With the craziness of falling nesting boxes when the tree fell on the coop (that still need to be fixed) and a couple little naughties getting confused about where to lay so laying outside, coupled with too many roosters (3), we’re building another coop. This project is 100% free. And who wouldn’t want a free chicken coop?
(That’s 3 duck and 12 chicken eggs, discovered under an overturned wheelbarrow on the burn pile — Stella the duck started it and others soon followed.)
And I must rephrase. I decided to build a small garden coop out of a trailer that was on the property when we bought it, but the husb abruptly took over and made it his project. Apparently my ideas were structurally sub-par. We started with the idea and this past weekend the project began.
The roof is framed in with peeler cores that we had, back panel/front door was swapped out by an old piece of plywood we had on hand.
He added the most awesome nesting box! My girls like to share, two to three to a box, so this is perfect! 12″ high and 18″ wide. Plus it’ll be a nice drinking spot on top — that’s where I will hang the waterer so it doesn’t get funky with straw and pine shavings. Again, all scrap wood, some of which was pulled from pallets. See the truck overflowing with pallets and barn metal in the background? That whole collection was traded for duck and chicken eggs, and future veggies from a non-farming neighbor.
I squealed with delight when he showed me the egg door that goes right to the nesting box!!! Again, pallet wood. Still totally free.
I love that the handle is made from the actual trailer — there were 2 on each side for tying things up.
The front door also has one of those cool handles and again, 100% free/recycled/upcycled wood. Look at the peep holes! Omgosh, so cute! I think there needs to be a Rustic Garden Cottage Coop sign over the door.
The side is so cute too. I love this little coop in progress! If I recall, it’s 30sf so more than perfect for 3 girls and a boy. Although my chickens are only inside to sleep and free-range the rest of the time, I still like to give them lots of extra space. This coop is going to live in a portion of the garden, behind a big Russian Olive for shade. I’ll probably plant a couple other big things over there as well (we need mulberries!). They, like the others, will have a compost area in their run to graze upon as well (this really cuts food costs and doesn’t effect egg laying negatively at all — my 30 layers we’re giving me over 12 dozen eggs a week in the dead of winter without supplemental heat or light). These ladies and gent are going to prepare next spring’s garden area — chickens and ducks are such amazing gardeners: weeding, aerating the soil, fertilizing it as they go, eating any potential invasive pests, excetera. Also, because the husb is a Virgo and said the floor needs to be replaced in two or three years, he made it so we can just unscrew the corners, pull the whole house off the top out of the metal frame, replace the floor and put everything back easy as pie. He’s so brilliant! I never would have thought of such a thing.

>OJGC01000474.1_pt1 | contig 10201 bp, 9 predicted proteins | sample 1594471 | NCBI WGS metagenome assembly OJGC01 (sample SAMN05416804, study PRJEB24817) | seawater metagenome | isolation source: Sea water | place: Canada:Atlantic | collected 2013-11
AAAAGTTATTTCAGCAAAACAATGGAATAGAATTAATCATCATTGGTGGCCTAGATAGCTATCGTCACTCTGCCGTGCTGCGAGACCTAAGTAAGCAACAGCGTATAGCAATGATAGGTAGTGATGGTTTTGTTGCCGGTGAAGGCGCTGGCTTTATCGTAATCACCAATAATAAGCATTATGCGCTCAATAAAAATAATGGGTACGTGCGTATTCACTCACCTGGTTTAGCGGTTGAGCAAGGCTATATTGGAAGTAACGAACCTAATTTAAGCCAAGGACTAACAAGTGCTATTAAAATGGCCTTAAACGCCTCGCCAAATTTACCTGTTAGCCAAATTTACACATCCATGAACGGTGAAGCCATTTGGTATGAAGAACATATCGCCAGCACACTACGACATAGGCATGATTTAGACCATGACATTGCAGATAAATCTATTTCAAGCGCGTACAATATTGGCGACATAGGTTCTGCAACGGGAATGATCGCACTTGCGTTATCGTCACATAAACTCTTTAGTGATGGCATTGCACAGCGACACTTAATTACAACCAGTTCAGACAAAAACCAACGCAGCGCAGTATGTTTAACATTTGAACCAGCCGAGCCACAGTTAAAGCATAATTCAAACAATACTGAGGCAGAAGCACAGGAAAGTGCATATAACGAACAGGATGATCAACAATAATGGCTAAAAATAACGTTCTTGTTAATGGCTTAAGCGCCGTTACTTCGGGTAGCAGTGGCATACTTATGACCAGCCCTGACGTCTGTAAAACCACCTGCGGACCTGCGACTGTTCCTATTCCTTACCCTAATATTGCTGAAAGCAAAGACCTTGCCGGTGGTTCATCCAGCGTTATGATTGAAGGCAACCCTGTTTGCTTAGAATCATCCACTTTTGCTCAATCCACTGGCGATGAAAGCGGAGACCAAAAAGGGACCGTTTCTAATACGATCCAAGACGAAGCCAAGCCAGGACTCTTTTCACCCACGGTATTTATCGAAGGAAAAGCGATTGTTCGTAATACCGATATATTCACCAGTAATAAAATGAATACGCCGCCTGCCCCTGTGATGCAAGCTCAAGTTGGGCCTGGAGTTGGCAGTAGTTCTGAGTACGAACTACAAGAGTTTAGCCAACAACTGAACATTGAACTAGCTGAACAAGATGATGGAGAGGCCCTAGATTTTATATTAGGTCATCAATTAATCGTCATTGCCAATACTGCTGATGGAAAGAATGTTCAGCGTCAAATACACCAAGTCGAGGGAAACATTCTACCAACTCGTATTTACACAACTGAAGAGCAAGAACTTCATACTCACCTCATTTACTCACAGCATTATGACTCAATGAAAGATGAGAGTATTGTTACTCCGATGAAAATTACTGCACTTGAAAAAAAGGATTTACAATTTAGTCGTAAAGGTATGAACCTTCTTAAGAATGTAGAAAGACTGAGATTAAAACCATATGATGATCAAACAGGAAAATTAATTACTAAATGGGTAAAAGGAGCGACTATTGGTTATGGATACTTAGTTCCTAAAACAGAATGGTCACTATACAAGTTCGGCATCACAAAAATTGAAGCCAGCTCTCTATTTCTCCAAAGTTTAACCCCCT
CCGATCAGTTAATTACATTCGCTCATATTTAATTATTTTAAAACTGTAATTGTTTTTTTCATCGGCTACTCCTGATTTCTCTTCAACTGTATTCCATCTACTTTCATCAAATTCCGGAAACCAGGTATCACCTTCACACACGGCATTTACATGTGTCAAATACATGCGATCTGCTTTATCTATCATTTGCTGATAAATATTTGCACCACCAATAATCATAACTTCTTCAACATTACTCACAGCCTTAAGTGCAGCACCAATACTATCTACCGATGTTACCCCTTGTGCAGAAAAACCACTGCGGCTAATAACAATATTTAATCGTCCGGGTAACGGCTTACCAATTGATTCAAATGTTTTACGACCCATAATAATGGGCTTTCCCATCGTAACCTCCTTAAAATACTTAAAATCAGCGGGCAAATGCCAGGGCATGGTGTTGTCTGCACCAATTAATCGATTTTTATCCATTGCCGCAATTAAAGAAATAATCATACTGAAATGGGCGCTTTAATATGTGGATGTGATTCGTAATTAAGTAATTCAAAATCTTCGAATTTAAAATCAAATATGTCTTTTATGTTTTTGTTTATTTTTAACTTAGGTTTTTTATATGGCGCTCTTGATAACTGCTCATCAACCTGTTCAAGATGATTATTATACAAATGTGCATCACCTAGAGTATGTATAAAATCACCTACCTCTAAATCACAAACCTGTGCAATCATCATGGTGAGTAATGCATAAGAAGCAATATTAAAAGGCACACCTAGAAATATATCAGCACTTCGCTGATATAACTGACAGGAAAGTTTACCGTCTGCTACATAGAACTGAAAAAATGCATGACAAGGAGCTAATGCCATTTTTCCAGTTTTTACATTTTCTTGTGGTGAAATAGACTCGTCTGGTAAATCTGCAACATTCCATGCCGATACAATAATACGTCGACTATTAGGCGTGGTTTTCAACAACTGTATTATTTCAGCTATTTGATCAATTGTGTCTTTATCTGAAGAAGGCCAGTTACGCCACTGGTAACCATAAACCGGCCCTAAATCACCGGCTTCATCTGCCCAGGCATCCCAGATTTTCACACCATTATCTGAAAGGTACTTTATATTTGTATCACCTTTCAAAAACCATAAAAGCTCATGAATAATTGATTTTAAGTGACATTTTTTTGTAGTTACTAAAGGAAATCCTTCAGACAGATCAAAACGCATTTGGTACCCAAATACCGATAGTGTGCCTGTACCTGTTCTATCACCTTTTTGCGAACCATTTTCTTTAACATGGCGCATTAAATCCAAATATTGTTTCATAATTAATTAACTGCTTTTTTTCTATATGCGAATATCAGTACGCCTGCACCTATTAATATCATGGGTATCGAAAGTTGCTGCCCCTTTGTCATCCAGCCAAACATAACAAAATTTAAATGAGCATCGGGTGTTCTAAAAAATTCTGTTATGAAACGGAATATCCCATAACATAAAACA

All that’s left is the roof, a roost bar, a ramp, a couple of coats of paint (I may splurge and buy a gallon of mis-mixed paint for cheap, otherwise we have a light sky blue and a deep purple, also cheap color faux pas paint we got last year). I think we also have a bunch of the nursery coop (former duck house) recycled green paint (above) as we got 5 gallons of it. Part of me wants to just seal it and leave it as is because I think it’s awesome in its rustic wood beauty.
That mountain of pallets and barn metal in the truck? Obviously that wasn’t for this little coop but rather… (drum roll)… a goat house! Yes, looks like we will be getting goats after all which means I need to get my ass in gear and start painting, book making, selling and advertising my healing services again in order to feed them.
Meet Julia (who I will rename Brida), the 3/4 Toggenburg, 1/4 Nubian baby. She’s 3 days old in this photo.
I was so excited meeting them the other day that I couldn’t get a good picture for the life of me. I was bouncing around like a baby goat myself so all of them are fuzzy. This is Mama Fauna who will also be coming to our farm. Fauna is 4 years old so can have another batch of babies or two before Brida can start having her own. She’s 1/2 Toggenburg 1/2 Nubian. In the meantime, we have milk for drinking, baking, yogurt, butter, and selling. Oh, and maybe soap making if I can make goat milk soap without lye.
Papa Hercules will not be coming to live with us but will breed any future babies Fauna has. He’s full Toggenburg and a soulful and beautiful guy. I fell in love with him and would be honored to bring up another round of his babies. Or at least another girl. I’m not ready for boy goats yet.
Hopefully all of this works out, otherwise we will be getting two baby girls, likely pure Nigerian Dwarfs when we can find some that aren’t disbudded. I won’t keep goats without horns (or cats without claws).
Stay tuned for completed Chicken Coop photos at its new location… and future goat house construction. (The above baby is half Buff Orpington, half Wesummer — I was so excited because orpingtons are one of my favorite breeds for friendliness but I think it’s a boy which means we’ll sell or eat him.) Always have to sneak in a chick pic, don’t I?